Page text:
by Francis J. Kong
There are times when I have to go to our domestic airports regularly.
There are so many out of town speaking engagements that bring me to the airport at early hours in the morning and as uncomfortable as this maybe it is now part of my life I have learned to live with. Many things happen in airports. Long lines, short lines, put your bags, remove your shoes, socks with holes socks without holes and some without socks… and for the life of me I cannot understand why people have to remove their slippers and sandals too and let it slide through the x-ray machine. They’re probably scanning for germs and bacteria. Part of the job I guess.
There are so many interesting people inside the airport. There are so many interesting people inside the lounge. And I say this without exaggeration, there has never been an airport experience of mine without running into someone I know or someone who happens to know me. A participant in my seminars, an audience in my talk or maybe somebody who would call my attention because they recognize me from this column. Overall, apart from the sleepiness and the predictable food inside the lounge my airport experiences have been pretty good. And then I am always on the lookout for drama. Drama that happens right before my eyes.
Big Shots, and Big People they come in different sizes and shapes and characters. Big Shots come with many body guards. One to carry his suitcase, another to pave the way so there won’t be traffic and delay, maybe one or two more whose only job is to look menacing. And may I say that they are quite good at what they are doing. I am sure security inside the airport is lacking and that is why they need to bring their personal guards with them.
Big Shots make a grand entrance. Here the drama is about to unfold. What a sight to behold. Accompanied by airport officials I presume because they wear those huge ID’s on their chest. These Big Shots need not fall in line. They are public servants you know and as such they expect to be served. And then I turn around and my smile meets the smiles of other passengers who begin to shake their heads. Maybe our thoughts are on the same wave length. What a reflection of our country. The values we hold dear. Perks and privileges of a democratic government is this it? I really don’t know.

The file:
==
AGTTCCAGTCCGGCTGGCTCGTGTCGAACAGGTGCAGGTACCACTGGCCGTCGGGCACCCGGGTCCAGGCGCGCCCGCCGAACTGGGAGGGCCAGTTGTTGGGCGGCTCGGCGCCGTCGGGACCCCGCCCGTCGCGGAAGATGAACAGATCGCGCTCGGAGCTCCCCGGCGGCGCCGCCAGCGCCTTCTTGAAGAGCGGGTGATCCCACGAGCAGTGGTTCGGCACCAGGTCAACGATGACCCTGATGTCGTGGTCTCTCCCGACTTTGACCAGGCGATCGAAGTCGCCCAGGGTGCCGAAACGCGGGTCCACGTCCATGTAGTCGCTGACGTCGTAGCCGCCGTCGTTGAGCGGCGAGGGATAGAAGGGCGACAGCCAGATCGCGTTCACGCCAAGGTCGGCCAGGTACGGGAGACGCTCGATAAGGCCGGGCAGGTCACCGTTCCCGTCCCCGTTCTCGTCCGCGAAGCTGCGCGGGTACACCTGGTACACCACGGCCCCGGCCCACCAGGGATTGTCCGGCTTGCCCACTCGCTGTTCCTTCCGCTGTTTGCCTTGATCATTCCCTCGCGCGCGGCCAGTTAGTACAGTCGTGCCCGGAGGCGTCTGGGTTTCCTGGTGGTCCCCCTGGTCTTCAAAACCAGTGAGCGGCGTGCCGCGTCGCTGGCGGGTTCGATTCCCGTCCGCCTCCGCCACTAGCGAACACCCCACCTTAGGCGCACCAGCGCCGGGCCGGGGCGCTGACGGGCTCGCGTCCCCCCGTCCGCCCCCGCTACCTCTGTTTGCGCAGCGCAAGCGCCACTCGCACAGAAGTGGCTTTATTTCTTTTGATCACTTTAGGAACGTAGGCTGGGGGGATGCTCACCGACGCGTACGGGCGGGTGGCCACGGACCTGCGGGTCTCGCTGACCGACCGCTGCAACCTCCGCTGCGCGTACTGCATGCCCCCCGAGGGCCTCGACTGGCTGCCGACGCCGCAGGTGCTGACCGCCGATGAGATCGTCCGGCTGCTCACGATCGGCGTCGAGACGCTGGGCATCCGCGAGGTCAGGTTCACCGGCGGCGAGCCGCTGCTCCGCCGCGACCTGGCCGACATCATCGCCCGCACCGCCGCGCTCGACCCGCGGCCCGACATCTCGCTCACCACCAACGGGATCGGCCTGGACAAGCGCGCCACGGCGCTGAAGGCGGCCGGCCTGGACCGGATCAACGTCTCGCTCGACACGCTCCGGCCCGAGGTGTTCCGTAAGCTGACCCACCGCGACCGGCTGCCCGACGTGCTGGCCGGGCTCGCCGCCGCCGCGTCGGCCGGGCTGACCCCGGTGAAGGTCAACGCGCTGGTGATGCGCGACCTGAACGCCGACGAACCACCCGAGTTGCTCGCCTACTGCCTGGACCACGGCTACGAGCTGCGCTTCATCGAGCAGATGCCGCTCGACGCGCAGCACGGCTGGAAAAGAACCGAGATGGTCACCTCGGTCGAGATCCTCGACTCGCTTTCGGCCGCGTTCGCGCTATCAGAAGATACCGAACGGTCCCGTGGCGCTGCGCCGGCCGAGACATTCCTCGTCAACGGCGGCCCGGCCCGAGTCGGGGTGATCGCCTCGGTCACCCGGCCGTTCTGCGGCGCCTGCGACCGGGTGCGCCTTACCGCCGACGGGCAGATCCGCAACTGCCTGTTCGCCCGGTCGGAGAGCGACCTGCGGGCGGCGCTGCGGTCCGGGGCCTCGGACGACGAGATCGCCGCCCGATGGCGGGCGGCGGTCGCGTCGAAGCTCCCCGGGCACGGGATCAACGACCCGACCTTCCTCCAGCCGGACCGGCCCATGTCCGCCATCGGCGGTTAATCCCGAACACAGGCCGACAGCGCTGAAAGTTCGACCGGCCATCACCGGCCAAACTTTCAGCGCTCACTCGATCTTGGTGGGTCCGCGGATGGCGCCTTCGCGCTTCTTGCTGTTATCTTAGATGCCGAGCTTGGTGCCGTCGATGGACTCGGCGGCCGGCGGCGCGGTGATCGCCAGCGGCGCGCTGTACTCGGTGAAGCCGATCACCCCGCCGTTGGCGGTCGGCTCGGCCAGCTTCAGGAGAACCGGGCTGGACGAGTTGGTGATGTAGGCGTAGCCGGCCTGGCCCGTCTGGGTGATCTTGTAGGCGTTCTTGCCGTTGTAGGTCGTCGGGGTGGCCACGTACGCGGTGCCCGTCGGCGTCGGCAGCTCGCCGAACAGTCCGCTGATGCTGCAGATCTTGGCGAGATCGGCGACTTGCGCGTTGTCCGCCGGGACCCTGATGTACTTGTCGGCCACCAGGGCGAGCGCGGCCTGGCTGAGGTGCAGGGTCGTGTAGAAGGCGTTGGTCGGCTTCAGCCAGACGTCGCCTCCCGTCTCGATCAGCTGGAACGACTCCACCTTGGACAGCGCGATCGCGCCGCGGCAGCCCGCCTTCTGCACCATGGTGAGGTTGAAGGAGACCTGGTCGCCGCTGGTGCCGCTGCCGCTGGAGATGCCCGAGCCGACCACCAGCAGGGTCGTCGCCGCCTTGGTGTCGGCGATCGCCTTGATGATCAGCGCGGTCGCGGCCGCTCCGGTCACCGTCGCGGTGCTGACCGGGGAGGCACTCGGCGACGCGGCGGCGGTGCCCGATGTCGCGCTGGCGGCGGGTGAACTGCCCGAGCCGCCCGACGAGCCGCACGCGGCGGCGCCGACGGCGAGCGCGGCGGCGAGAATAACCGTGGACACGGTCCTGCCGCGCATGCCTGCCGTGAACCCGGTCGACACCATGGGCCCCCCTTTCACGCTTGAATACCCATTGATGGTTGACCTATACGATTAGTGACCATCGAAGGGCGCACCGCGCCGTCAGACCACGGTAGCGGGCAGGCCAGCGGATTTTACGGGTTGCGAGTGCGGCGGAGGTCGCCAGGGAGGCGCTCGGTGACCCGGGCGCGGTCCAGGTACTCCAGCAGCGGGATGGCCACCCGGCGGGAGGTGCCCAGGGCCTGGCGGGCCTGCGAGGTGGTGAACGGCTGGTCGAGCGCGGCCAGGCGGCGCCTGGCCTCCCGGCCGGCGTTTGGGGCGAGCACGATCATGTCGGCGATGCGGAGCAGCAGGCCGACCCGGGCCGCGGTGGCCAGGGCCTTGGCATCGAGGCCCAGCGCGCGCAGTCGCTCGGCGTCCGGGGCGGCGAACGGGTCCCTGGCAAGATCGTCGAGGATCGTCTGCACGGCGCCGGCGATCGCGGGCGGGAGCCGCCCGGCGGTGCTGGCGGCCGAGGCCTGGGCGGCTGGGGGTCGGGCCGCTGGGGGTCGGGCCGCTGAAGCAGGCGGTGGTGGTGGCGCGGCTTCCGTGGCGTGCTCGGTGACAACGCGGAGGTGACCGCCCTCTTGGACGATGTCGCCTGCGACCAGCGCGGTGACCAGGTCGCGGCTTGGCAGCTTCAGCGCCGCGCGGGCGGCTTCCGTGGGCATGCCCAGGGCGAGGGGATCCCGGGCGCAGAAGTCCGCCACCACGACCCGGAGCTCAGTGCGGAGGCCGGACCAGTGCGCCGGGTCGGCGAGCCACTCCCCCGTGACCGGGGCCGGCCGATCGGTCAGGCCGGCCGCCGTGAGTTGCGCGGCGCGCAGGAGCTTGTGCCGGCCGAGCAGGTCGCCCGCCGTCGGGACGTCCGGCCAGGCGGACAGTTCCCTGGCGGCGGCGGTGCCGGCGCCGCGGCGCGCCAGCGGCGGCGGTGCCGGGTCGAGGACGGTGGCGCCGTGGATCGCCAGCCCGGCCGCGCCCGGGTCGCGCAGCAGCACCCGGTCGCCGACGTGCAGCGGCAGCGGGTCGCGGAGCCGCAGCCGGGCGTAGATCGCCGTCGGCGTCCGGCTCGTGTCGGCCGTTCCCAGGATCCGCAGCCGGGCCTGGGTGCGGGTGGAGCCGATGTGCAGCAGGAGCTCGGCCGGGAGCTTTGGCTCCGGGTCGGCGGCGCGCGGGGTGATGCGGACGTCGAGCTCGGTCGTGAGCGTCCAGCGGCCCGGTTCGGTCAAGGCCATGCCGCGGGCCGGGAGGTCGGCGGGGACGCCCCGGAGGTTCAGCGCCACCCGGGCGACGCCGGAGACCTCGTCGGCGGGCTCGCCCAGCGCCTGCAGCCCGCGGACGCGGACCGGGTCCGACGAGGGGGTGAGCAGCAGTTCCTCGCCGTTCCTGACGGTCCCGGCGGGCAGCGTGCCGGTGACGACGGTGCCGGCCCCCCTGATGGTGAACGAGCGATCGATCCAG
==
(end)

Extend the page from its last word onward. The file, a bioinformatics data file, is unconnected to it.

Maybe the wise guy who said this was right:
• An autocratic government is run by an autocrat.
• An oligarchy is run by oligarchs.
• A communist government is run by communists.
• A monarchy is run by a monarch.
And a democratic government is run by demons….
Of course this is not true but when you see sights like these you tend to believe it is. The irony is that there is no respect and admiration from those who watch the drama unfolding. They shake their heads, they mumble words I cannot hear and then they move on. And then there are the Big People. I see them and I recognize them because they are known and they are famous. But they are inconspicuous and they try their best to stay that way. No fanfare no accompanying officials with huge ID on their chests and they do fall in line. Greet them and they greet you back. Move over and let them go first and they refuse with a smile, say a little “Thank you” and gain the admiration of people around them. These are not the Big Shots. These are the Big People.
There is a big difference between the Big Shots and the Big People. Humility is what differentiates them. Maybe I am just tired and maybe having to wake up so early just to go to the airport to catch my morning flight has made me critical and cynical and I apologize for this. But would you blame me if I wish I could see more public figures displaying humility and serving because this is what they are called to do?
We still have a lot of growing up to do don’t we? Borrowing a famous line from famous American comedienne Lily Tomlin and revising it a little for the local context: “”Ninety eight percent of the adults in this country are decent, hardworking, honest Filipinos. It’s the other lousy two percent that get all the publicity. But then, we elected them.”
Everything rises and falls on leadership and I pray to God that He gives us good leaders.
by Francis J. Kong